When my mom passed away at 62 years old six weeks after being diagnosed with a disease I’d never heard of before, it sent me searching for answers. NASH is still widely unknown and the etiology is not well understood. Yes, it is largely linked to obesity, but there are many other risk factors that seem to be playing a role. One such factor that I discovered last year was the link between hypothyroidism and NASH, which my mom had for decades.
Recently I have been working on some projects on how the liver works, and found myself intrigued when writing about the function of the gallbladder. For those that are unaware, its main function is storing bile to be used in the digestion of fats. As I wrote about it, alarm bells began ringing in my head. NASH is the end stage of fatty liver disease, caused by an excess buildup of fat in the liver.
Gallbladder surgery (known as cholecystectomy) is one of the most common surgical procedures in the world, with over 600,000 procedures performed annually in the USA. It is considered completely safe with no long-term negative effects. My mom had her gallbladder removed years ago after suffering gallstones, as is the standard medically recommended procedure. I wondered if there was any studies on possible links between it and NASH, and began searching.
The answer is a resounding yes. Not only is there a strong correlation between gallbladder disease and NASH in several studies, but there is an even stronger independent link between cholecystectomy and NAFLD/NASH.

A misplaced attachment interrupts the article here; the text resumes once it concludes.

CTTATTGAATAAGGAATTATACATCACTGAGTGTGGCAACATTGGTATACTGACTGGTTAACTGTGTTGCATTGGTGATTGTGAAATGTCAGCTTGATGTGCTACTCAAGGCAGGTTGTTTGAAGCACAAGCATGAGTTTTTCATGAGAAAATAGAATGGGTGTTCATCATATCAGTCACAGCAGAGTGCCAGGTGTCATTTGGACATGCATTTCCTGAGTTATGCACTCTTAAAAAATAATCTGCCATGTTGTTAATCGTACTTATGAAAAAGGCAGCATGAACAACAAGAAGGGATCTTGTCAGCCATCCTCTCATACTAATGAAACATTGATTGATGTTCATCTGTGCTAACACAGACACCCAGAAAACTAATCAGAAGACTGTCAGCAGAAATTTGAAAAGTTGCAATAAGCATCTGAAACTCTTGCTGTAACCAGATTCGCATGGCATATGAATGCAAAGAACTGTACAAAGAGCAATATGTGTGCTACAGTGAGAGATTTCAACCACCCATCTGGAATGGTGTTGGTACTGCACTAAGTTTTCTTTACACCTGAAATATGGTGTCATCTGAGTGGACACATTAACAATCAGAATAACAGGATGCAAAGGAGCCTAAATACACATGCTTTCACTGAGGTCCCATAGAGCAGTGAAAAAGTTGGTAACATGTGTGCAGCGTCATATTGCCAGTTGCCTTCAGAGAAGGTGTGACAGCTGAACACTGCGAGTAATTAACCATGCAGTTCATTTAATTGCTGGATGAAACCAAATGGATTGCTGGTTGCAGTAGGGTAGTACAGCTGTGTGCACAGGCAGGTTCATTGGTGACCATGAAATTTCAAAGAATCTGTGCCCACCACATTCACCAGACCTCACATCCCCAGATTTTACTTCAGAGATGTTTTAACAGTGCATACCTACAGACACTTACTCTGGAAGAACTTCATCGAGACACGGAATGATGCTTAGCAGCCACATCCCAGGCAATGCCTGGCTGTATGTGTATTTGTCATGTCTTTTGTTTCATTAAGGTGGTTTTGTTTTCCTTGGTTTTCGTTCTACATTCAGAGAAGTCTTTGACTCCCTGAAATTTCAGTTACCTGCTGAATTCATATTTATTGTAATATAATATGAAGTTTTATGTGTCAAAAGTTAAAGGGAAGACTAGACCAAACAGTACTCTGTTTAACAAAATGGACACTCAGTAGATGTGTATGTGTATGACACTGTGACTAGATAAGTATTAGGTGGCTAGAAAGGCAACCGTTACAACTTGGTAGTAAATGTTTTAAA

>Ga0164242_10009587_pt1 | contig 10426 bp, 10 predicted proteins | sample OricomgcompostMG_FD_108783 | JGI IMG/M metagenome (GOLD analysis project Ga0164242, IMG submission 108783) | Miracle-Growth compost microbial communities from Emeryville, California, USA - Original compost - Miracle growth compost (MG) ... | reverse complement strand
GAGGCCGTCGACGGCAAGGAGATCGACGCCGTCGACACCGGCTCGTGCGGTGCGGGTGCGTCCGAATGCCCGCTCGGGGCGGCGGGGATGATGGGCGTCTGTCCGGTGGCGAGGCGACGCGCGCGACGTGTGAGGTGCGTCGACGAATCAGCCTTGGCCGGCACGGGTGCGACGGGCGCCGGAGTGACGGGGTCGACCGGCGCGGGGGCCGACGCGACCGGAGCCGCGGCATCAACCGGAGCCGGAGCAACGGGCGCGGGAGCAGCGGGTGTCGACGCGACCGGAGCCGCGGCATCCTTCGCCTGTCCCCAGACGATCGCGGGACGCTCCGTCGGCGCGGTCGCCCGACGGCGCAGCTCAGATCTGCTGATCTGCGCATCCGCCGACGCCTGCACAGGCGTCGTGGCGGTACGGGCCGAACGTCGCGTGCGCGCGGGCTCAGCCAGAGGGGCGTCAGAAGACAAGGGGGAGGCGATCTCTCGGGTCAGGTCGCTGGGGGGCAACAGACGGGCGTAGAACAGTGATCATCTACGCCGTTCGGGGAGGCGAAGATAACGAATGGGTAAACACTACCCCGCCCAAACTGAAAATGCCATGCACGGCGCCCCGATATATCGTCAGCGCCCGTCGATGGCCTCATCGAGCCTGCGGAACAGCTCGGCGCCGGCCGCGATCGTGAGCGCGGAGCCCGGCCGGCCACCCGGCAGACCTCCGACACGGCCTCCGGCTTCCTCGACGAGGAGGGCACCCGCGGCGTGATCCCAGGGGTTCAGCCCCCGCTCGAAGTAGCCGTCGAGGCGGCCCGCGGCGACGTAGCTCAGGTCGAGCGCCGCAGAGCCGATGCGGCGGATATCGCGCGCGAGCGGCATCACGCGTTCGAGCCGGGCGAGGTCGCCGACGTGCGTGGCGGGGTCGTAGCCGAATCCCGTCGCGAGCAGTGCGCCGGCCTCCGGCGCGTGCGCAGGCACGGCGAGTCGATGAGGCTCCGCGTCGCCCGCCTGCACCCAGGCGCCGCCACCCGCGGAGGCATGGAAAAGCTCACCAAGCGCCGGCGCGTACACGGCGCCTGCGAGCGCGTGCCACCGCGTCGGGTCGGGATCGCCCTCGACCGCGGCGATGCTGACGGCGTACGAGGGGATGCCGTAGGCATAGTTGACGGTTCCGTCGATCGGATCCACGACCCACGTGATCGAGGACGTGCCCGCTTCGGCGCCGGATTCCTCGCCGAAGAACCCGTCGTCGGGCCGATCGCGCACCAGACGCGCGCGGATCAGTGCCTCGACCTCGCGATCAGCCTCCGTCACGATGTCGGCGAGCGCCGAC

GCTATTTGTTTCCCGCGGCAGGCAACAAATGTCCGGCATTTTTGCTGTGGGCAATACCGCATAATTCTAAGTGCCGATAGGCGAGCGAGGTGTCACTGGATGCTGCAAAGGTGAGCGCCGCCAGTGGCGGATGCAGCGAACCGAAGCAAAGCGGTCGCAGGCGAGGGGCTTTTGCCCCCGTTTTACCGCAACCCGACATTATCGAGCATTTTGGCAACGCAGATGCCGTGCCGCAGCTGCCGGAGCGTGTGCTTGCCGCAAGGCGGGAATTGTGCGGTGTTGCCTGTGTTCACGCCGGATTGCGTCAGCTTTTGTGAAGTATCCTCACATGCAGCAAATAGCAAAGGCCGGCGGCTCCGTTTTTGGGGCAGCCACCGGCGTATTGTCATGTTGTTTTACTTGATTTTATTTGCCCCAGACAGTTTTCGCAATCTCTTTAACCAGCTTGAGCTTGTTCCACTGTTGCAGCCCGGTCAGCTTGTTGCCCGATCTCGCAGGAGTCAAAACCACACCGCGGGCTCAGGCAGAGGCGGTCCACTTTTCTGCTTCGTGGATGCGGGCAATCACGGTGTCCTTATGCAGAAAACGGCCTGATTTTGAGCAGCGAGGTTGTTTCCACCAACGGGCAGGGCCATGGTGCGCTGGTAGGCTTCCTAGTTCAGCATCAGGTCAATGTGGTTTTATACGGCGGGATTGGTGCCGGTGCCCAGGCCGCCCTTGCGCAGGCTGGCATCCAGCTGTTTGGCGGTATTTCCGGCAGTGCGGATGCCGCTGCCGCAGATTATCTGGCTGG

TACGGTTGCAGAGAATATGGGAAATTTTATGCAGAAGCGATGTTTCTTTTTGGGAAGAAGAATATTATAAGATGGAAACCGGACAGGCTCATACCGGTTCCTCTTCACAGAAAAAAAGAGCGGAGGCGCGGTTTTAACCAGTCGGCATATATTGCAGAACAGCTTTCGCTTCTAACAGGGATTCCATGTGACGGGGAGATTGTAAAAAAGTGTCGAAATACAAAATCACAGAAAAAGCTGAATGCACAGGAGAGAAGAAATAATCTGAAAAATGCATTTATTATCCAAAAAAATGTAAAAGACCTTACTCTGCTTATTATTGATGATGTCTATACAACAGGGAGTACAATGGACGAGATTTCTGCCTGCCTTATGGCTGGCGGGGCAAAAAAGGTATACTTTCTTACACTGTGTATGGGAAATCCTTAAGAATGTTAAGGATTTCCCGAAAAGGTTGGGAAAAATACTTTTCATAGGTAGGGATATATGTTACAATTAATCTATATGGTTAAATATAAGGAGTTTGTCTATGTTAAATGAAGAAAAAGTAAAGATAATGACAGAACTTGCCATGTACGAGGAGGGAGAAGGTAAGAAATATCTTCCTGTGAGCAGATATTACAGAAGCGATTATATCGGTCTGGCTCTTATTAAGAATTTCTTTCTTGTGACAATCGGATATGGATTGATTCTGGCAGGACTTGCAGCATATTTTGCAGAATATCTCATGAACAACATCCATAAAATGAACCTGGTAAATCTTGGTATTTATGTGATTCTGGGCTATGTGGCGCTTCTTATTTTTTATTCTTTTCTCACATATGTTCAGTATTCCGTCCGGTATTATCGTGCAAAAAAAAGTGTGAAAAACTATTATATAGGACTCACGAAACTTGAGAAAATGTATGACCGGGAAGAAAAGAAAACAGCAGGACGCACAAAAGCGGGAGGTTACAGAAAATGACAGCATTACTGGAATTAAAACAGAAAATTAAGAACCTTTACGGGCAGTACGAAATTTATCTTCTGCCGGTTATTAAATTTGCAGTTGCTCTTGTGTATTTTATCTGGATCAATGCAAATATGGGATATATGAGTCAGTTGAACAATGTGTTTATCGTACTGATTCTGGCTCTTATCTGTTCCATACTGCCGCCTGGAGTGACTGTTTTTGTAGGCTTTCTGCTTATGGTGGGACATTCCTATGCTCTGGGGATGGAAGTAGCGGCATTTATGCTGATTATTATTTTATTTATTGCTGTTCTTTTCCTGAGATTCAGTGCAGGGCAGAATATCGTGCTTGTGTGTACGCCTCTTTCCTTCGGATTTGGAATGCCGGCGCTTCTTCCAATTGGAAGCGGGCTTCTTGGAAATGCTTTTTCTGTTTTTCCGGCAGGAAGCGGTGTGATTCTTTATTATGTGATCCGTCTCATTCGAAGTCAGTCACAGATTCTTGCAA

This all makes sense; the gallbladder is closely related to liver functionality and gallbladder disease is also associated with many of the same risk factors as NAFLD/NASH is. But study after study is beginning to raise serious questions about how one of the most common abdominal surgical procedures could by directly related to the massive incidence of NASH worldwide.
This finding suggests that cholecystectomy may itself represent a risk factor for NAFLD, which is in line with the recently undisclosed role of the GB and bile acids in systemic metabolic regulation. Thus, cholecystectomy may not be innocuous and may have a major impact on public health by contributing to NAFLD development. – Nervi F, Arrese M. Am J Gastroenterol.
Reading all of these studies was like another puzzle piece falling into place. It’s far too early to state conclusively that gallbladder removal causes more severe liver damage, but the evidence is mounting. And there have been other recent studies suggesting that gallbladder surgery may be too common outside of any relationship to NASH.
For now, the public should be informed of the possible risks associated with a common procedure that has been previously considered entirely harmless. Gallbladder disease and the surgery commonly used to treat it are yet another risk factor for NAFLD/NASH.